He was instrumental in developing the process and principles for the Total Joint High Efficiency Team. This team utilized data and research from other institutions to create a process which would work for Duke University Hospital. The process improvements allowed for an overall reduction in case turnover time by approximately 5-7 minutes between procedures. This was a multidisciplinary team consisting of surgeons, anesthesia providers, circulating nurses, scrub personnel, surgical attendants, Preop and PACU staff and Sterile Processing Department. He also helped author the addition of “tweener” position in the joint rooms run by two surgeons. A tweener is an extra nursing staff to support the two high-efficiency rooms. This position is vital, as the two joint rooms are setting up instrument trays that can run from 5-10 trays per procedure. The tweener’s main goal is to support the rooms in delivering safe and high quality surgical care in a fast-paced setting that helps alleviate the long list of patients waiting for surgical care.


He coordinated quarterly cadaver labs for the fellows and residents to learn total joint techniques and new systems. This required him to gather all necessary equipment and instrument trays and transport them to the cadaver lab in Duke South. He worked with the vendors to have all appropriate supplies and implants available. He would stay well beyond his scheduled shift to participate in the training session, providing input and guidance to the fellows and residents. The labs provided our fellows and residents the opportunity to learn necessary skills prior to operating on an actual patient. The fellows and residents have frequently commented on how critical these sessions were to their success in their programs and their ability to provide excellent care for their patients. He also encouraged co-workers to assist with the labs, to increase their own understanding of total joint procedures.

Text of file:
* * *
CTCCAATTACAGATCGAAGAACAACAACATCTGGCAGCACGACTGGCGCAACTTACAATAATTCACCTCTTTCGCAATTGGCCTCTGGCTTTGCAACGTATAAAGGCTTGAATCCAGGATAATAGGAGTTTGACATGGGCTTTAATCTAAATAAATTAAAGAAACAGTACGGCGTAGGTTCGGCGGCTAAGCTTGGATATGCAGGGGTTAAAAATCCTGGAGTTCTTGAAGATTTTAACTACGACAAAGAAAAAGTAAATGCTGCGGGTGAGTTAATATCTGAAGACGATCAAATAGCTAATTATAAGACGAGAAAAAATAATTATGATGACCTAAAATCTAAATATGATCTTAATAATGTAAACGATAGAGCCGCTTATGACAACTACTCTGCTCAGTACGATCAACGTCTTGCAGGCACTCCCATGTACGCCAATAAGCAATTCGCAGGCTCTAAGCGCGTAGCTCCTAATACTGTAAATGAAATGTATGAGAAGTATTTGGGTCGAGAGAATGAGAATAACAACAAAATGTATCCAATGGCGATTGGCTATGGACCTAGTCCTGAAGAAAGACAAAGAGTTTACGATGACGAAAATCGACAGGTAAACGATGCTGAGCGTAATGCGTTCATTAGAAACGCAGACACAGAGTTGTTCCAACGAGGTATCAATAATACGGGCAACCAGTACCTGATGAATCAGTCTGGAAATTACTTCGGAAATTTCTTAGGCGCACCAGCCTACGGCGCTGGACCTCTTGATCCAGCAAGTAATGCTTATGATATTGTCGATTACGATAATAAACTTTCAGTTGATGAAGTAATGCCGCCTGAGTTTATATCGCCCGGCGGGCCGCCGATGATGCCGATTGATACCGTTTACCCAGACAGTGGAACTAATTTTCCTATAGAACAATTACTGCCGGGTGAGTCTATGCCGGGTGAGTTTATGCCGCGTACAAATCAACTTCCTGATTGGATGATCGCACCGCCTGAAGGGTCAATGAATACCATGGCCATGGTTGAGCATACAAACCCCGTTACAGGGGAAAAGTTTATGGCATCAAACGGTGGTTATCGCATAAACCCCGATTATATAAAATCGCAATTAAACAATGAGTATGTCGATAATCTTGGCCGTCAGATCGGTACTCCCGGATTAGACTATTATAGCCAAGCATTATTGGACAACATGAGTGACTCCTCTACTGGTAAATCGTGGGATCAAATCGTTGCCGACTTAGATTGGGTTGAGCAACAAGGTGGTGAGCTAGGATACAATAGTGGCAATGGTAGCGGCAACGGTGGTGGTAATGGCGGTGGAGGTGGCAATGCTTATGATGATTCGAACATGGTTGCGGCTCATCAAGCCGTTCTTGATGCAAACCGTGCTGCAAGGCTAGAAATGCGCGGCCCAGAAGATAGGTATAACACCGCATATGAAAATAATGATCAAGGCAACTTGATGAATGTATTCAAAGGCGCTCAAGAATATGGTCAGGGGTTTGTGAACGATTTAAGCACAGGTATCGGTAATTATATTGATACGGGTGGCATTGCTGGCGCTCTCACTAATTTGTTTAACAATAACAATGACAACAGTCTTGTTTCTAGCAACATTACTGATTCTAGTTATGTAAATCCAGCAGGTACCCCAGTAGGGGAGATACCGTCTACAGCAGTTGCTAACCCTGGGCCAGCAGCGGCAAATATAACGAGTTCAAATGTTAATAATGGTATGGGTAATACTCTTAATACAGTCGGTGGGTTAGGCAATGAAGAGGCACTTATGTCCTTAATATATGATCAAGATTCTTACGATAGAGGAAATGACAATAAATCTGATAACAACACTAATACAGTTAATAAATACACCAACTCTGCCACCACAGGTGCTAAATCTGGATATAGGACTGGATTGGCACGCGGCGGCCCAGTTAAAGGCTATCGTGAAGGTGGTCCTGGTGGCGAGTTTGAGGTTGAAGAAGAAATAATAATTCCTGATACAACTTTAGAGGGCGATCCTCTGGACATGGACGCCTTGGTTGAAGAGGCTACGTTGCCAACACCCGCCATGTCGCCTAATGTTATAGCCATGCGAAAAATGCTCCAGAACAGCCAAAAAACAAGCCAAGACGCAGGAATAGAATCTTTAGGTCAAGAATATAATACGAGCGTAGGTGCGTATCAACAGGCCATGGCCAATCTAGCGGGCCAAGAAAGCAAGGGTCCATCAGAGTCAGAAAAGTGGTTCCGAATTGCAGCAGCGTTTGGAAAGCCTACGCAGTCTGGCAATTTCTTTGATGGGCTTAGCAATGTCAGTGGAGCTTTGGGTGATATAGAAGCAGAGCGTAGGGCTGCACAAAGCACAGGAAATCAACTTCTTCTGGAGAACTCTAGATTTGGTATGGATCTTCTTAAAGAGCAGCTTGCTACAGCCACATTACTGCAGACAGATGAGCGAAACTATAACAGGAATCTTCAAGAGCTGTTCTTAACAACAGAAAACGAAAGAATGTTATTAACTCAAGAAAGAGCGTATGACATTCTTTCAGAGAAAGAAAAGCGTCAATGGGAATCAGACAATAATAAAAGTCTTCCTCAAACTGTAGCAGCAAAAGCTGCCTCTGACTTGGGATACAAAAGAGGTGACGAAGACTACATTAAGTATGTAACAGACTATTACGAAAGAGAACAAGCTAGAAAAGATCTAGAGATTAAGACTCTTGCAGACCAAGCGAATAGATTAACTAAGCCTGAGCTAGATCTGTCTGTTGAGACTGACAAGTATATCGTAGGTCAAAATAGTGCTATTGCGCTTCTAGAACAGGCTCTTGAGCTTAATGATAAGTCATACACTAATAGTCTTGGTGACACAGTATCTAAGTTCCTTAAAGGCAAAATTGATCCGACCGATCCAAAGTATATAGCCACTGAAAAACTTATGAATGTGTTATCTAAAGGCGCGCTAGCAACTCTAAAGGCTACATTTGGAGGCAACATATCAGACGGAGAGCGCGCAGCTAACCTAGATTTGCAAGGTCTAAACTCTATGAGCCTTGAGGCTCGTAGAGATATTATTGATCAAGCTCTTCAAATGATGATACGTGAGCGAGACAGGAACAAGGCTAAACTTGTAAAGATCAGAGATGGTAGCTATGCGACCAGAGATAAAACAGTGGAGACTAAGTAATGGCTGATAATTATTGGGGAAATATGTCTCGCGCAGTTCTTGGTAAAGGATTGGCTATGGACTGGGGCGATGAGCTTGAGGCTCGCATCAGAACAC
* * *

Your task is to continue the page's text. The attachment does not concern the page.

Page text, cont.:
He put his patient at the center of everything he did, and always demonstrated his demand for excellence in the care provided by everyone involved. The OR can be an intimidating place for patients, but his professionalism, knowledge and sincere caring demeanor instilled confidence in his patients, that they would be well cared for. He utilized a communication style which relayed the important information to the patient in a manner in which they could understand and feel reassured. He went above and beyond to preserve the patient’s dignity in a situation where they are awake and their bodies manipulated for positioning and preparation for the surgery. He accomplished this by being a role model of professionalism and caring, and by demanding the team to hold itself to the highest standards.


Ed was a talented, authentic, selfless, caring, and strong patient advocate whose passion was to uphold the delivery of excellent patient care. He held himself to the highest standard and by expecting that of others, raised everyone else up, and encouraged me to be the best possible nurse and person I can be. The OR was made a better place when this individual was working, setting an example and caring for the patient first. One of the most caring nurses I had ever met! He was an exceptional preceptor. Even after his passing, he deserves this awards more than anyone else!!



Friends of Nursing Gala 2021

Friends of Nursing Gala 2021

Friends of Nursing Gala 2021